Heart Reef, located in Hardy Reef. Photo: Jumbo Aerial Photography. © Commonwealth of Australia (GBRMPA)
On 28 January 2022, the Australian Government announced an additional $1 billion investment to substantially increase efforts to protect the Great Barrier Reef.
For further information on this record new investment in the health of the Reef please visit - Billion Dollar Reef Protection Package.
The Great Barrier Reef is one of the globe’s most unique and biologically diverse ecosystems. Covering an area of 348,000 square kilometres, it is the world's most extensive coral reef system and is so large it can be seen from space.
The incredible maze of coral reefs, continental islands, coral cays and mangrove islands is visited by almost 1.9 million people every year. Another one million people are lucky enough to live in the region.
The Great Barrier Reef is one of the natural wonders of the world and was inscribed on the World Heritage List in 1981 for its unique natural attributes and enormous scientific and environmental importance.
World Heritage Committee
World Heritage Committee decision on the Great Barrier Reef
On 24 July 2021 the World Heritage Committee rejected a proposed Immediate In Danger listing for the Great Barrier Reef.
Australia welcomed the support of an overwhelming majority of nations at the 44th session of the World Heritage Committee which has backed Australia’s concerns over the UNESCO assessment process for the Great Barrier Reef. Australia’s concern was always process focussed, in that UNESCO had sought an immediate ‘In Danger Listing’ without appropriate consultation, without a site visit and without all the latest information.
The World Heritage Committee’s endorsement of Australia’s position gives reef managers, marine scientists and land managers the ability to demonstrate the success of the outstanding work that is taking place across the Reef.
Crucially, this decision will now allow the World Heritage Committee to develop a framework that ensures all properties, including the 83 identified through the World Heritage process as being at risk from climate change, to be treated in the same way.
Australia will continue to focus on delivering an unprecedented level of investment towards protection of the Reef—$4 billion through the Reef 2050 Plan.
On 1 February 2022, Australia submitted a detailed State Party Report on the State of Conservation of the Great Barrier Reef. The Report responds to the 2021 World Heritage Committee Decision and provides a comprehensive overview of new information relating to the health and resilience of the Reef, new investments, and actions and measures taken since the release of the Great Barrier Reef Outlook Report 2019.
The World Heritage Committee decision means that UNESCO will take the time to see the Reef first-hand and review the outstanding work of reef communities, reef managers, marine scientists and Traditional Owners in protecting the best managed reef in the world before considering any future recommendation. On 26 August 2021 Minister Ley wrote to UNESCO and the IUCN inviting them to visit the Reef.
- Letter inviting UNESCO and IUCN to visit the Reef – 26 August 2021 (PDF - 18 KB)
- Letter inviting UNESCO and IUCN to visit the Reef – 26 August 2021 (DOCX - 89 KB)
This will give members of the World Heritage Centre and International Union for Conservation of Nature an opportunity to experience the wonder of the Reef first-hand, and to better understand the work underway through Australia’s protection and conservation programs, as part of the Reef 2050 Plan.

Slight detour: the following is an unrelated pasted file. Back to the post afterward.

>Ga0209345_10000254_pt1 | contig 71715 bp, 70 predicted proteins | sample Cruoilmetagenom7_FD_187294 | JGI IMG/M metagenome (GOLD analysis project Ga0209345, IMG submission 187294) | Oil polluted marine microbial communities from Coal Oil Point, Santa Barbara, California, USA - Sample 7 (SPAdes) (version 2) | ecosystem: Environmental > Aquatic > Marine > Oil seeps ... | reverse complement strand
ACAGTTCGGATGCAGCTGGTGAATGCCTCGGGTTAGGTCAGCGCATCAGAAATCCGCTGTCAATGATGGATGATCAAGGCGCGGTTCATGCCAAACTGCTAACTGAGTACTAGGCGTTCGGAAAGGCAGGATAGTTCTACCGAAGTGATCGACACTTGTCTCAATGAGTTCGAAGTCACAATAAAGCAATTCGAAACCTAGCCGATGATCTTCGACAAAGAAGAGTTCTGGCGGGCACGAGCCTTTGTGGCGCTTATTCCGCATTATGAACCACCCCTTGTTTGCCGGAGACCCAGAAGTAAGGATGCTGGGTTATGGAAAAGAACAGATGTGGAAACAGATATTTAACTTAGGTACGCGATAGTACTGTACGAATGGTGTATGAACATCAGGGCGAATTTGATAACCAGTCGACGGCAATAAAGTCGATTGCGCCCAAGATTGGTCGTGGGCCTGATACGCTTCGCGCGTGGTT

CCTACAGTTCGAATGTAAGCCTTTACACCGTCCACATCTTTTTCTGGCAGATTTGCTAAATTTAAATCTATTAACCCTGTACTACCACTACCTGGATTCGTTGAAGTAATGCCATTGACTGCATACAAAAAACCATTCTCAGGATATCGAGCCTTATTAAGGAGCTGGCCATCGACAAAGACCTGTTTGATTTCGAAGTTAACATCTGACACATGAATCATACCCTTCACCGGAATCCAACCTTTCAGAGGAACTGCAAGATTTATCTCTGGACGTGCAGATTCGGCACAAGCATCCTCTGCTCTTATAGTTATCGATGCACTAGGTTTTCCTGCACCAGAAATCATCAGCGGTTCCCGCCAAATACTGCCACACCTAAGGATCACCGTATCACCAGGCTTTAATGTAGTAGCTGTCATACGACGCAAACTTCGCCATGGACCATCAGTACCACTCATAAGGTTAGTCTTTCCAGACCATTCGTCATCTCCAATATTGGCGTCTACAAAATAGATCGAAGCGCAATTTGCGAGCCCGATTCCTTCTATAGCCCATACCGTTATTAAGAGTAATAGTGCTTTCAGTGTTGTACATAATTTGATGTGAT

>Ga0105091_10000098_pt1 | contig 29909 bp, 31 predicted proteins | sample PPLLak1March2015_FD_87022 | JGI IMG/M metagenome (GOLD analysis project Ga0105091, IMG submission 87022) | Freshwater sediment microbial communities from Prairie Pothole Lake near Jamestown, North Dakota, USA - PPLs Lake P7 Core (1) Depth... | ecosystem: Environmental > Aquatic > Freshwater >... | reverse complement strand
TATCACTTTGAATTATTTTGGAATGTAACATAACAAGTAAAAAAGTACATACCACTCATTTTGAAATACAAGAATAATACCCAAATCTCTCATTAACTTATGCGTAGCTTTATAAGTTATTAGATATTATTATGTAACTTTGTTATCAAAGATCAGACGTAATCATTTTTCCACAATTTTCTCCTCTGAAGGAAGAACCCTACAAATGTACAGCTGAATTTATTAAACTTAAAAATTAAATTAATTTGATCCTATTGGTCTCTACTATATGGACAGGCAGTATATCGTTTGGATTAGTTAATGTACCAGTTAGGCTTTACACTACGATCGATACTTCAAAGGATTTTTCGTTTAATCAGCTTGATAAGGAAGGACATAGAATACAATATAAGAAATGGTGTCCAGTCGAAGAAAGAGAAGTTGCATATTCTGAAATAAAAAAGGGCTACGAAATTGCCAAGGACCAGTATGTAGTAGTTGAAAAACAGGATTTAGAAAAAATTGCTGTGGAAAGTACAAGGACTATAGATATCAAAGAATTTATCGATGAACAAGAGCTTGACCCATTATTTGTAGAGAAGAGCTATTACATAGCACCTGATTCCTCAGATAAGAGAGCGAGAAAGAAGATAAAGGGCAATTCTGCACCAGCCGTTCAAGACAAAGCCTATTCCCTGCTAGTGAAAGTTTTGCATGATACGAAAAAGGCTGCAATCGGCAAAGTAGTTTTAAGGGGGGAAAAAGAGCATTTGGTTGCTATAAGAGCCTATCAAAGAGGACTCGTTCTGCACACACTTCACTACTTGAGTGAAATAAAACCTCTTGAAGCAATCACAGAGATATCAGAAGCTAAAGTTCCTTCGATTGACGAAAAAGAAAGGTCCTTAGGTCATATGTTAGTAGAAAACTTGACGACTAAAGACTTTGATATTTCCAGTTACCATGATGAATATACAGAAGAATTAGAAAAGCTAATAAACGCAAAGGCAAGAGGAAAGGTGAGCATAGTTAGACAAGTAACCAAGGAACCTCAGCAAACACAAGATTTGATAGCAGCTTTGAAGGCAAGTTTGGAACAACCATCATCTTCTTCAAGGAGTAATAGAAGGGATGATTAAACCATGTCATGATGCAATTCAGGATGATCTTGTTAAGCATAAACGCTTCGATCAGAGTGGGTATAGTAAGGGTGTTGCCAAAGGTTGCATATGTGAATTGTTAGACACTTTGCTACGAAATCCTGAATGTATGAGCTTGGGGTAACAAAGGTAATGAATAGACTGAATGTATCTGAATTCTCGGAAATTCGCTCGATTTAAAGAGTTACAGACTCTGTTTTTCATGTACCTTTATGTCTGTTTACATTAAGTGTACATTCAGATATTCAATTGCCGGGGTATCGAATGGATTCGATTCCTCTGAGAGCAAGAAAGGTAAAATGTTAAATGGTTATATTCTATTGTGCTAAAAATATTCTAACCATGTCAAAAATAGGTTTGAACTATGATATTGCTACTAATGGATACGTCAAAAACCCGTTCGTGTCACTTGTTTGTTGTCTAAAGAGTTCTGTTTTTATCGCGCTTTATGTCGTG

Australia recognises that climate change is the most serious threat to the health of coral reefs worldwide, including the Great Barrier Reef, and threatens many World Heritage sites. Australia’s strategy for improving the long-term outlook for the Great Barrier Reef in the face of global climate change is focused on three key areas:
- direct action to reduce pressures by improving water quality and tackling coral-eating crown-of-thorns starfish
- supporting adaptation in the face of a changing climate through our world-leading Reef Restoration and Adaptation Program; and
- playing our part by contributing to global emissions reduction through the Paris Agreement
For more than 40 years Australia has ensured the protection and management of the Great Barrier Reef. We have accelerated our investments in management of the Reef to improve water quality and enhance the science that underpins our decisions. We will continue our focus on protection and conservation through delivery of the Reef 2050 Plan.
About the World Heritage Committee
The World Heritage Committee regularly reviews the state of conservation of all properties inscribed on the World Heritage List.
The World Heritage Committee has considered the state of conservation of the Great Barrier Reef World Heritage Area since 2011.
In its decisions, the Committee has requested that the Australian Government undertake a range of measures to ensure that the Outstanding Universal Value of the Great Barrier Reef is not compromised.
State Party reports
Australia has been working hard to address the issues raised by the Committee. It has submitted detailed State Party reports to the Committee since 2012.
The Australian Government does not consider that the Great Barrier Reef World Heritage Area warrants inclusion on the List of World Heritage in Danger.
This is because the Outstanding Universal Value and integrity of this massive reef system remain largely intact. Australia is taking corrective action and has demonstrated substantial progress and commitment in responding to the requests of the World Heritage Committee and to the recommendations of the monitoring mission which visited the property in 2012.